So, last time I made the point that military intelligence could probably realize some gains by looking to law enforcement for ideas of how to improve their intelligence capabilities in COIN environments. Specifically, I think improvements in the collation and dissemination parts of the intelligence cycle could be ways in which the military could better imitate the ways in which a local law enforcement agency develops a deep understanding of its operating environment.
Now the way things generally occur now (at least as it went back in 2003 and I assume it hasn’t changed that much since) is that when a unit is ordered to deploy (let’s say to Afghanistan), they should be given some contact information for the unit they’ll be replacing. This allows the two commands to talk and begin to exchange information. Perhaps a small group will be allowed to act as an ‘advance party’ and go to Afghanistan early to smooth the way for the incoming unit and pick up more information. Finally, when a unit arrives in theater they should operate in tandem with the unit they’re replacing (called ‘left seat/right seat’) to get a handle on the routine of things.
That’s about the extent of how institutional knowledge transfers from one deployment to another. It’s important to know that as a unit is transferring into theater the staff is concerned about a whole host of issues and, I suspect, intelligence isn’t always at the top of the list. Even if it is, however, this system isn’t really geared for transmitting knowledge in any sort of comprehensive or systematic way. Rather, you’re most likely to get is a pretty good overview of what’s hot and current and issues that aren’t the current focus of attention of the staff will be minimized.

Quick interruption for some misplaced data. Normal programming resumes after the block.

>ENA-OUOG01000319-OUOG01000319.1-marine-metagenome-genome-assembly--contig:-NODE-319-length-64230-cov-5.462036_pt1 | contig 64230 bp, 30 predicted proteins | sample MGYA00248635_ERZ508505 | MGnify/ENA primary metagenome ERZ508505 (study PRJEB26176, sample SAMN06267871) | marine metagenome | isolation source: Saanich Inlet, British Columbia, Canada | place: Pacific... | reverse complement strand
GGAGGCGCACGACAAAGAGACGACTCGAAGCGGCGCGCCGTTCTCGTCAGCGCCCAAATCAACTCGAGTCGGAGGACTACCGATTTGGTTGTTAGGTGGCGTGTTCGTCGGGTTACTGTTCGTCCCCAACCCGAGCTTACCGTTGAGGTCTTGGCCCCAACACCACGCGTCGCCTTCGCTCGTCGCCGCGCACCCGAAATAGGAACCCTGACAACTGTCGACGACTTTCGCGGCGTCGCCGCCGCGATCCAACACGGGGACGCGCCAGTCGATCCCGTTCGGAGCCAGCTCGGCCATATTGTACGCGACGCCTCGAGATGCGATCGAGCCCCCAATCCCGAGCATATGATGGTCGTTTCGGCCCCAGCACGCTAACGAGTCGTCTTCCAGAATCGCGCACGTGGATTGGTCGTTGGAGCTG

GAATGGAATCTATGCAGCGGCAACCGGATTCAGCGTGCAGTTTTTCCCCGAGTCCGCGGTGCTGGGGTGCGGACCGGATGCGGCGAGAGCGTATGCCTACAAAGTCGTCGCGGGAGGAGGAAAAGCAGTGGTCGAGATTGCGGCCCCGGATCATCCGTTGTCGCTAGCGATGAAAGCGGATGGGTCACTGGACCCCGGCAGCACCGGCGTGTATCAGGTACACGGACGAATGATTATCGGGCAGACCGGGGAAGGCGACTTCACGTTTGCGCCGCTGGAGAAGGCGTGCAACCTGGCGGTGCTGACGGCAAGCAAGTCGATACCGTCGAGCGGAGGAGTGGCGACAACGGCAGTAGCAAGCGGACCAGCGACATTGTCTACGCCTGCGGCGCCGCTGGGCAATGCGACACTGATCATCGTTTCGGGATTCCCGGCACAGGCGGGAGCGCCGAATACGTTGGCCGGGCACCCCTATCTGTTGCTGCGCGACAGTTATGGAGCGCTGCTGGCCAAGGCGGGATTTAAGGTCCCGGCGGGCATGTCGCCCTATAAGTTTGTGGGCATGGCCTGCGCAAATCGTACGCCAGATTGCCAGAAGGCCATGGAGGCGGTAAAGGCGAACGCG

Further, it means that your historical perspective will be limited. You might get a decent understanding of what’s happened during the tour of your immediate predecessor, maybe (but I doubt it) something from the operation before that and not much other than perhaps some legends and myths from earlier tours. This is one reason why some have said that Afghanistan isn’t a nine year war but rather 9 one year wars. But in population centric operations you HAVE to have that historical context or you’re going to keep fighting your war one year at time…over and over again.
War story: Shortly after we arrived in Afghanistan and the unit we replaced had left a local commander had come and asked for something (I don’t remember what know but it was for some special consideration – unfettered access to the base, a development project, a competition free contract, something). When we balked the commander said that our predecessor had always afforded that courtesy and reluctance to continue would jeopardize our relationship and future cooperation.
Was there such an arrangement? Who knows? With all of the ‘important’ issues that the hand over was concerned with information about local commanders was limited to one or two meetings and some briefings but let’s face it. There’s simply no way you’re going get a meaningful, detailed summery of a one year relationship with a local official who comes from a different cultural background, has a different language in an unfamiliar environment on issues that no one has much training with in a few PowerPoint briefings. Now, magnify the difficulty of doing that by realizing that you don’t have the luxury of only having to worry abut one person but rather you’ve got to get that level of familiarity with several (many?) different actors and not only have to understand how you interact with them but also how your actions might impact the relations between them and if that will help or hinder your overall mission.